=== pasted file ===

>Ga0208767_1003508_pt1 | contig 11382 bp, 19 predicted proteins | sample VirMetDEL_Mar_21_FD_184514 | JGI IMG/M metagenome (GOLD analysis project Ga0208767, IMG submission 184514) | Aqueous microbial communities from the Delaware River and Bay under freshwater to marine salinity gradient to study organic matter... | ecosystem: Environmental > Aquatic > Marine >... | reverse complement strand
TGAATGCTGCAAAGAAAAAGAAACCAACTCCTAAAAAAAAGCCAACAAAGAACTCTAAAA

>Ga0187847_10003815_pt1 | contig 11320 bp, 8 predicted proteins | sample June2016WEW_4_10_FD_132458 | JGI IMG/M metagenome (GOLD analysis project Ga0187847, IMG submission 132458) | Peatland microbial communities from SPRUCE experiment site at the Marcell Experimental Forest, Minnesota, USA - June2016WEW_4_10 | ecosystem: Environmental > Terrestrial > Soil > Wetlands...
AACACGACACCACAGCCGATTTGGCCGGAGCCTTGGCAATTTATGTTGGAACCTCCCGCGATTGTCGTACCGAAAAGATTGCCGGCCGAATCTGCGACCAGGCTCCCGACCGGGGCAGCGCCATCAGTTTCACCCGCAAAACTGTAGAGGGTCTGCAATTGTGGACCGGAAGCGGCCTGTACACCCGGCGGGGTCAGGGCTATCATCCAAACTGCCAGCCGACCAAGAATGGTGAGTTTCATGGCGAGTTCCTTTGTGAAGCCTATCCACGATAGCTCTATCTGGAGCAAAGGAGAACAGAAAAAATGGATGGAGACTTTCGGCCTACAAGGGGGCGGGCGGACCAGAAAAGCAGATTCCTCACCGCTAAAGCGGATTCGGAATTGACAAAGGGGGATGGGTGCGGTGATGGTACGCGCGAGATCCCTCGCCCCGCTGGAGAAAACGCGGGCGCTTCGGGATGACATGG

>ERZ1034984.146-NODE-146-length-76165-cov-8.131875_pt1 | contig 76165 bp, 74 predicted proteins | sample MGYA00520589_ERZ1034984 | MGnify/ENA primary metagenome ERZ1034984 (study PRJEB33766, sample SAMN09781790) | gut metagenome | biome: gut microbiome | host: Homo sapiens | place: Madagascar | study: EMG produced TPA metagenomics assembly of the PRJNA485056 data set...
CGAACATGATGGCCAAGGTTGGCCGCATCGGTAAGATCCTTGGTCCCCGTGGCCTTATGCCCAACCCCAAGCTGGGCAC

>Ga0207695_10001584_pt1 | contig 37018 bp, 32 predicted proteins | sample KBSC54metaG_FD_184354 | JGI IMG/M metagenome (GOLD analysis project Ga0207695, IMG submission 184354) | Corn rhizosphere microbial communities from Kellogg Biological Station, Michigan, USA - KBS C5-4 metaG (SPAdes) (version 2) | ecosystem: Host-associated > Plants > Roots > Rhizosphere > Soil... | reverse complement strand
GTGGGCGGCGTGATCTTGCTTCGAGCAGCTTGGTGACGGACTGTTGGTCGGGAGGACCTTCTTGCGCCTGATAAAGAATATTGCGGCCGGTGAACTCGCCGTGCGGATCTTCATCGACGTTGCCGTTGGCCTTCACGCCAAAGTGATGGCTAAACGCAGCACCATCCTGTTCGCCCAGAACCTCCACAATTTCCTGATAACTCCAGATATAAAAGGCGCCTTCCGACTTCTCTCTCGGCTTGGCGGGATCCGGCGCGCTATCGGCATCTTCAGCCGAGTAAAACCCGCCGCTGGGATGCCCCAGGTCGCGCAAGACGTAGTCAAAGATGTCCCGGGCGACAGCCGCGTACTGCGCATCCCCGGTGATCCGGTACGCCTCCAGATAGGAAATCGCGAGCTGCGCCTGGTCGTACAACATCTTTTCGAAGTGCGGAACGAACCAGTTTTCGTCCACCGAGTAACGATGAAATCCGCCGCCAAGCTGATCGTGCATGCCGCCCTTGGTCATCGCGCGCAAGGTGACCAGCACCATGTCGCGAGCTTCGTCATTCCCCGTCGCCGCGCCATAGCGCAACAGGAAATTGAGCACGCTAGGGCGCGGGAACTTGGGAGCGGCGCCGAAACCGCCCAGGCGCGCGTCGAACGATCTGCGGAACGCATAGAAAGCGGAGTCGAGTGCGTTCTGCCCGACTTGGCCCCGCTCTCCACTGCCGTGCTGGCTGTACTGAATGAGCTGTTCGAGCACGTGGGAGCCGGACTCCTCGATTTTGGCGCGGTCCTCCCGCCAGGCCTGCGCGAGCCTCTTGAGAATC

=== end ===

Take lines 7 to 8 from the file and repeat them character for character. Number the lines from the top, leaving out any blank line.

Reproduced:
>Ga0207695_10001584_pt1 | contig 37018 bp, 32 predicted proteins | sample KBSC54metaG_FD_184354 | JGI IMG/M metagenome (GOLD analysis project Ga0207695, IMG submission 184354) | Corn rhizosphere microbial communities from Kellogg Biological Station, Michigan, USA - KBS C5-4 metaG (SPAdes) (version 2) | ecosystem: Host-associated > Plants > Roots > Rhizosphere > Soil... | reverse complement strand
GTGGGCGGCGTGATCTTGCTTCGAGCAGCTTGGTGACGGACTGTTGGTCGGGAGGACCTTCTTGCGCCTGATAAAGAATATTGCGGCCGGTGAACTCGCCGTGCGGATCTTCATCGACGTTGCCGTTGGCCTTCACGCCAAAGTGATGGCTAAACGCAGCACCATCCTGTTCGCCCAGAACCTCCACAATTTCCTGATAACTCCAGATATAAAAGGCGCCTTCCGACTTCTCTCTCGGCTTGGCGGGATCCGGCGCGCTATCGGCATCTTCAGCCGAGTAAAACCCGCCGCTGGGATGCCCCAGGTCGCGCAAGACGTAGTCAAAGATGTCCCGGGCGACAGCCGCGTACTGCGCATCCCCGGTGATCCGGTACGCCTCCAGATAGGAAATCGCGAGCTGCGCCTGGTCGTACAACATCTTTTCGAAGTGCGGAACGAACCAGTTTTCGTCCACCGAGTAACGATGAAATCCGCCGCCAAGCTGATCGTGCATGCCGCCCTTGGTCATCGCGCGCAAGGTGACCAGCACCATGTCGCGAGCTTCGTCATTCCCCGTCGCCGCGCCATAGCGCAACAGGAAATTGAGCACGCTAGGGCGCGGGAACTTGGGAGCGGCGCCGAAACCGCCCAGGCGCGCGTCGAACGATCTGCGGAACGCATAGAAAGCGGAGTCGAGTGCGTTCTGCCCGACTTGGCCCCGCTCTCCACTGCCGTGCTGGCTGTACTGAATGAGCTGTTCGAGCACGTGGGAGCCGGACTCCTCGATTTTGGCGCGGTCCTCCCGCCAGGCCTGCGCGAGCCTCTTGAGAATC